Youth Suicide Prevention (Blog)
In 2006, the suicide rate for children and youth in Watauga County was thirty percent higher than for the state of North Carolina. To address mental health concerns for students, Watauga High School partnered with Appalachian State University to establish High Country Help.
Youth suicide is a major problem throughout the nation and the second leading cause of death for children, adolescents, and young adults from ages 15 to 24. Most children and youth who attempt suicide have a treatable mental health disorder such as depression. The North Carolina Child Fatality Task Force reported that in 2018, suicide was the second leading cause of death for children 10-14 years old, and the leading cause of death for children 15-17 years old. Suicide mortality rates have been rising since the 2004-2008 period, and with the COVID-19 pandemic, concerns exist that even more students will face hardships that place them at greater risk of suicide.
According to the North Carolina Child Health Report Card, 16% of high school students in the state reporting seriously considering suicide in 2017. The issue can be compounded by the social discrimination that lesbian, gay, bisexual, transgender youth often face. Additionally, North Carolina schools are under-resourced with those who can provide students mental health services—school counselors. School counselors have a case load of 368 students on average in North Carolina, which exceeds the American School Counselor Association’s recommendation of 250 students.
In 2006, the suicide rate for children and youth in Watauga County was thirty percent higher than for the state of North Carolina. To address mental health concerns for students, Watauga High School partnered with Appalachian State University to establish High Country Help. The program operates within the school and brings in clinicians and supervised graduate students from Appalachian State to provide mental health care in Assessment, Support, and Counseling (ASC) Centers. The High Country Help service delivery model includes training for public school personnel to better understand mental health issues, crisis and brief intervention, risk or substance use assessments, professional development, outreach, and referrals. The referral starts the process, and then a team convenes to meet with the student and develop a personalized treatment plan.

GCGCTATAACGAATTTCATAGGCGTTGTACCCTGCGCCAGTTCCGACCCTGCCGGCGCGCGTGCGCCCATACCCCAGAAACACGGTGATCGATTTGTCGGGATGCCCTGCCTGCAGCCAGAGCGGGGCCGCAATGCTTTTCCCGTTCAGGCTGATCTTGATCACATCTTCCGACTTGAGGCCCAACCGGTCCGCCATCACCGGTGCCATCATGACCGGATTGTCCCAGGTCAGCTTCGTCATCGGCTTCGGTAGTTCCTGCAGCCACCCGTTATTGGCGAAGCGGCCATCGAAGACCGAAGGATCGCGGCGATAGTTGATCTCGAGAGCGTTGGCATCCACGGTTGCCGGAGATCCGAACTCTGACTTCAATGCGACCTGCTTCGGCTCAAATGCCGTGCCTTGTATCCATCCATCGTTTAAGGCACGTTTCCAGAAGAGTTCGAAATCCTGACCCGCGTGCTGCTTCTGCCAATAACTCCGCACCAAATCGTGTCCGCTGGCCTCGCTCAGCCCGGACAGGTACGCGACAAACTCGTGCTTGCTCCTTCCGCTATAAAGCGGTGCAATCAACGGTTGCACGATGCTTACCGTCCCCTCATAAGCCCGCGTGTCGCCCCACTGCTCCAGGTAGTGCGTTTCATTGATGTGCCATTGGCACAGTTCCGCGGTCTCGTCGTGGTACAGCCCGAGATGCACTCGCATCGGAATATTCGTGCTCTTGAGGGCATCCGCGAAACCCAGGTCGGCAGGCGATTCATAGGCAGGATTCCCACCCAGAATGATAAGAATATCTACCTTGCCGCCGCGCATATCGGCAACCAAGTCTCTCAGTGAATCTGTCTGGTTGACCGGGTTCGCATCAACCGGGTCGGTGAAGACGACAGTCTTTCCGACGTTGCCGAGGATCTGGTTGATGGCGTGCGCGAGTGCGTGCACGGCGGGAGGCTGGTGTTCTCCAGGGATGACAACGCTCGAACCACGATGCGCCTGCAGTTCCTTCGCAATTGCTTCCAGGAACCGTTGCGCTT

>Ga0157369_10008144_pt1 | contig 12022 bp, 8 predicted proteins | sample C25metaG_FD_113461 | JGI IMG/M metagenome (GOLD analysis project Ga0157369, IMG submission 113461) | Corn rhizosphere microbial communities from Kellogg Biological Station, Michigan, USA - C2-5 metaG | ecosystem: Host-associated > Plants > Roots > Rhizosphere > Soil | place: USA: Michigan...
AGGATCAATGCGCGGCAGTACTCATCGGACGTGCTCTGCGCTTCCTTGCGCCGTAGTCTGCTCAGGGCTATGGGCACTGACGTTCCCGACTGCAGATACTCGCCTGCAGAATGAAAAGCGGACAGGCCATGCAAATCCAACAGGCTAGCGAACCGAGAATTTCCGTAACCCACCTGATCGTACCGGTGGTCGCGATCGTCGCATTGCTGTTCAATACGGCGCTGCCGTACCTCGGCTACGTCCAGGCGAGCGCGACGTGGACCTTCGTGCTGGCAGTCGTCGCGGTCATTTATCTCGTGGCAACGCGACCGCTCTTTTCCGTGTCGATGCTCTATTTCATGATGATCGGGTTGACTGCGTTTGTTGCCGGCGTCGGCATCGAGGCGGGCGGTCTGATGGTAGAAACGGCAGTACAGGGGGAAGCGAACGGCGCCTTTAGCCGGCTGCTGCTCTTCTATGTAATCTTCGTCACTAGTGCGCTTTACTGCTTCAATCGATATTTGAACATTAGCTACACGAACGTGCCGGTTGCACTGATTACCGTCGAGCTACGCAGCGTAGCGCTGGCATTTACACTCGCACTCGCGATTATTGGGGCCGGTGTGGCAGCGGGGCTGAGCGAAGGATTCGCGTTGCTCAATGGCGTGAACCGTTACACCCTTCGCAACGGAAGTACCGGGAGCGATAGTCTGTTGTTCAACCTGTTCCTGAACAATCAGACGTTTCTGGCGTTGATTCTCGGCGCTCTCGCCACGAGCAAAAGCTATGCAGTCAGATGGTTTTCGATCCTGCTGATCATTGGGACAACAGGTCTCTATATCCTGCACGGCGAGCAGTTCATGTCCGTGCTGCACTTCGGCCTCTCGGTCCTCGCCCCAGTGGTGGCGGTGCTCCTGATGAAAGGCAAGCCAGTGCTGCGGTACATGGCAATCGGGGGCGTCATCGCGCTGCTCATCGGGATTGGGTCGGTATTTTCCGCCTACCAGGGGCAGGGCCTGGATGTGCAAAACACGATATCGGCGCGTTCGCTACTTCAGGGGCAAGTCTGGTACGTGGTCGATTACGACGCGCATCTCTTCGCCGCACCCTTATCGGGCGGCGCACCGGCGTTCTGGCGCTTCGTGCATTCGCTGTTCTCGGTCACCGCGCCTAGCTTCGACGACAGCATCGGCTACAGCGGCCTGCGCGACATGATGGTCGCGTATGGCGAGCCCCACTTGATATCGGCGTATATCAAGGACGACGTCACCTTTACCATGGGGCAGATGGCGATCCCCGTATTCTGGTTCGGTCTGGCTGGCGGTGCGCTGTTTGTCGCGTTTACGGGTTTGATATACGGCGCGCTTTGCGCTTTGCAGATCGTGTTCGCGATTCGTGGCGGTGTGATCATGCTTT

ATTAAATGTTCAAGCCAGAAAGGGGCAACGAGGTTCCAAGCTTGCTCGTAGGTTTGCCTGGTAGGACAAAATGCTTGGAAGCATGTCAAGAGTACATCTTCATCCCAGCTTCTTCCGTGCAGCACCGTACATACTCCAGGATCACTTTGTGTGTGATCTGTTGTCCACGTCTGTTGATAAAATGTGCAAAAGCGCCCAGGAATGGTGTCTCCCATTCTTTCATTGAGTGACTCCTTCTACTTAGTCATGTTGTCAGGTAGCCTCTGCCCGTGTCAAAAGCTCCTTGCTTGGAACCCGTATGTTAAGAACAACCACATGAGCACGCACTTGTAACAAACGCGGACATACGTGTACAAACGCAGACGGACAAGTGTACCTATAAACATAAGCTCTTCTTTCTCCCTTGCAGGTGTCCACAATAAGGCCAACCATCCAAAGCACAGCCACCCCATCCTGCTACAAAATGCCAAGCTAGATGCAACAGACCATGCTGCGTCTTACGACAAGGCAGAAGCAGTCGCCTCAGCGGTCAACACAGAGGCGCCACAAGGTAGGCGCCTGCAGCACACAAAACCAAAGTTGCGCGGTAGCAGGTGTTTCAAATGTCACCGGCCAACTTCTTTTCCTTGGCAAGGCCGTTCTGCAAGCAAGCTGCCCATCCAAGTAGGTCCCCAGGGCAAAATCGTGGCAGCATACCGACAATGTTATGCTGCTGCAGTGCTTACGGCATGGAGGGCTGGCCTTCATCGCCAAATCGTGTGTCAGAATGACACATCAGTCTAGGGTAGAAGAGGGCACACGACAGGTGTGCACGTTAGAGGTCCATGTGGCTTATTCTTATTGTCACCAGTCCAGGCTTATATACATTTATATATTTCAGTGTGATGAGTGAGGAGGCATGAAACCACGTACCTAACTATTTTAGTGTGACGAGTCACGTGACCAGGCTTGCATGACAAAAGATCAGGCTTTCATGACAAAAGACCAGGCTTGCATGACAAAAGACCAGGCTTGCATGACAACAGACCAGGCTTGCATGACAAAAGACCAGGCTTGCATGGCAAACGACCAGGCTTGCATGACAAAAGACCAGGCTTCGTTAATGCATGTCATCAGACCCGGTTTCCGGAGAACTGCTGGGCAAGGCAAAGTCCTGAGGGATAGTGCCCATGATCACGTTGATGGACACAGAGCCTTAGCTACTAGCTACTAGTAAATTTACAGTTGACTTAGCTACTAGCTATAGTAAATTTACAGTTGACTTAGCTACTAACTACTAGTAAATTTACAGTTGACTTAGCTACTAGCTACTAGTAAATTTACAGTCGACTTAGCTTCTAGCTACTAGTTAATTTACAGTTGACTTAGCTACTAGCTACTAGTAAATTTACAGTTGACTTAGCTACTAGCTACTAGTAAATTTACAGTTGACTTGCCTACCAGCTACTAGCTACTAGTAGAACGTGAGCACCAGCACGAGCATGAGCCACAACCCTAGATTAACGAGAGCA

Since 2006, the program grew to serve seven schools across three school districts in Watauga, Alleghany, and Ashe counties. In just half of the school year 2013-2014, the program assisted 41 students, provided crisis intervention to 20 students, and provided individual therapy to 22 students, with a 50% recovery or improvement rate. The ASC Centers provide support and intervention for the most serious cases and eases the caseload of school counselors as well.
The ASC Centers and High Country Help are a partnership between Appalachian State University and seven schools in Alleghany, Ashe, and Watauga counties: Alleghany High School, Ashe County Middle School, Ashe County High School, Glade Creek Elementary School, Piney Creek Elementary School, Sparta Elementary School, and Watauga High School. The Departments of Psychology and Human Development & Psychological Counseling at Appalachian State participate in the program. Appalachian State, the Ashe County Schools District and RTI International partner on a $2.5 million grant from the U.S. Department of Education to expand rural school mental health access in North Carolina.
The ASC Centers benefit students and families of Watauga, Alleghany, and Ashe counties, but also the graduate students at Appalachian State University by providing clinical experience to support their education and training. The program maintains a sustainable workforce through supervised graduate students who hope to become mental health clinicians themselves. The ASC Centers receive funding from Watauga County Schools, as well as grant funding from the U.S. Department of Education to support scaling up the program.
Watauga, Alleghany, and Ashe counties are not the only places addressing mental health and youth suicide in North Carolina. In Wake County, the Signs of Suicide program provides students with information about risk factors and warning signs, as well as the opportunity to request a same-day assessment from a trained nurse, counselor, psychologist, or social worker. In Pender County, the HOPE Squad is a student group that receives specialized training around suicide and serves as a peer group that refers concerns to adults.